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Courting Disaster : Intimate Stalking, Culture, and Criminal Justice
Courting Disaster : Intimate Stalking, Culture, and Criminal Justice

Stalking and Violence : New Patterns of Trauma and Obsession
Stalking and Violence : New Patterns of Trauma and Obsession

Stalking, Harassment and Murder in the Workplace
Stalking, Harassment and Murder in the Workplace

The Bogeymen: Stalking and Its Aftermath
The Bogeymen: Stalking and Its Aftermath

Obsession: Celebrities and Their Stalkers
Obsession: Celebrities and Their Stalkers

Unrequited Love: On Stalking And Being Stalked: a Story of Obsessive Passion
Unrequited Love: On Stalking And Being Stalked: a Story of Obsessive Passion

Stalking: Perspectives on Victims and Perpetrators
Stalking: Perspectives on Victims and Perpetrators

Stalking Statistics: Commonly Quoted

Source: Stalking in America: Findings From the National Violence Against Women Survey. Patricia Tjaden and Nancy Thoennes, April 1998. The full report is available from the National Criminal Justice Reference Service at: http://www.ncjrs.org/txtfiles/169592.txt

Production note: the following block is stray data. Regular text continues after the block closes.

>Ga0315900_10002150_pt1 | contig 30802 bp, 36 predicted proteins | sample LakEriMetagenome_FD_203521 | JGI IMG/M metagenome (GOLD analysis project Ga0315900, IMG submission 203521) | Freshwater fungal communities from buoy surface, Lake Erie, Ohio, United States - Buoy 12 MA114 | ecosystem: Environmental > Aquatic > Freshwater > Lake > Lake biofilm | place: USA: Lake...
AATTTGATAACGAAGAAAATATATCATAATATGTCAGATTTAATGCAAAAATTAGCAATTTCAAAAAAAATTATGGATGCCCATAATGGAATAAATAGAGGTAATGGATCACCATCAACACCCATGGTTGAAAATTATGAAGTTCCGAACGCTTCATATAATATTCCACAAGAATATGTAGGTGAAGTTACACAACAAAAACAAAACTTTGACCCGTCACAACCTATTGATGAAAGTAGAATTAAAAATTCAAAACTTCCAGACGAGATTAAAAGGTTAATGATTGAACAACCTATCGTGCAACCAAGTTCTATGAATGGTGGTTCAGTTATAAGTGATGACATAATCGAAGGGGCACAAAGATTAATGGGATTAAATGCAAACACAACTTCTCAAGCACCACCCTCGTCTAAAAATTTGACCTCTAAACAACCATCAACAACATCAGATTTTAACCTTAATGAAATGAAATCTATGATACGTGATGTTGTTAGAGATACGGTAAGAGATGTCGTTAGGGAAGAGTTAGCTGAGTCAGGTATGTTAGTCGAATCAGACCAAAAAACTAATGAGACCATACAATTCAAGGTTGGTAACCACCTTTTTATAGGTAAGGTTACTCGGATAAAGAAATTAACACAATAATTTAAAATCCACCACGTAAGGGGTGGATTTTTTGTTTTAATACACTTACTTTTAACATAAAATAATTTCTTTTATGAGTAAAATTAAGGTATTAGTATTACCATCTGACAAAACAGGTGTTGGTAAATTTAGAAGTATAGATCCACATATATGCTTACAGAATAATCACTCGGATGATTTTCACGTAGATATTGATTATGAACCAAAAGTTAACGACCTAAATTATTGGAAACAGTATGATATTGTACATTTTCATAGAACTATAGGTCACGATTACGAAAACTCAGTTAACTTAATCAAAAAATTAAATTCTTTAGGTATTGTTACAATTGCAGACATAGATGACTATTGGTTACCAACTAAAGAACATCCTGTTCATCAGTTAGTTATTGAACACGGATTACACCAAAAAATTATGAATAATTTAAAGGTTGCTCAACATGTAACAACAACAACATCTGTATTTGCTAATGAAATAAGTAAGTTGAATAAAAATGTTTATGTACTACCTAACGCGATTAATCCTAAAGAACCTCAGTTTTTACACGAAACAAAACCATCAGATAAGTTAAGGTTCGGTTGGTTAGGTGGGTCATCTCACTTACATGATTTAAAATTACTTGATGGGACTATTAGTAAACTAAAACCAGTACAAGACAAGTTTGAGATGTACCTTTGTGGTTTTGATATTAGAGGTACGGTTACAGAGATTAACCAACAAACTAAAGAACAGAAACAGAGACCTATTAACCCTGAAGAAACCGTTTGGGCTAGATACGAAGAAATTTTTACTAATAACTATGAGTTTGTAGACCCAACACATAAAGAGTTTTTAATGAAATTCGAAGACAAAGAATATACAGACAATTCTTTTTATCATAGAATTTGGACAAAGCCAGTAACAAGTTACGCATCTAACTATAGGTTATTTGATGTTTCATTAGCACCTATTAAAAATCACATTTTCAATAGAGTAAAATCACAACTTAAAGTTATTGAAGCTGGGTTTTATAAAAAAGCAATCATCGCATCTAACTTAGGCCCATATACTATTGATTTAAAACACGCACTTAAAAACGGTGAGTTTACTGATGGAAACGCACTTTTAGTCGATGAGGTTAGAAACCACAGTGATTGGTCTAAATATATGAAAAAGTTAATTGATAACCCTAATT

A little over 1 million women and 370,000 men are stalked annually in the United States.

1 in 12 women and 1 in 45 men will be stalked in their lifetime.

77% of female and 64% of male victims know their stalker.

87% of stalkers are men.

59% of female victims and 30% of male victims are stalked by an intimate partner.

81% of women stalked by a current or former intimate partner are also physically assaulted by that partner. 31% of women stalked by a current or former intimate partner are also sexually assaulted by that partner. Intimate partners that stalk are four times more likely than intimate partners in the general population to physically assault their victims and six times more likely to sexually assault their victims.

73% of intimate partner stalkers verbally threaten the victims with physical violence, and almost 46% of victims experienced one or more violent incidents by the stalker.

The average duration of stalking is 1.8 years.

If stalking involves intimate partners, the average duration increases to 2.2 years.

61% of stalkers made unwanted phone calls; 33% sent or left unwanted letters or items; 29% vandalized property; and 9% killed or threatened to kill a family pet.

28% of female victims and 10% of male victims obtained a protective order. 69% of female victims and 81% of male victims had the protection order violated.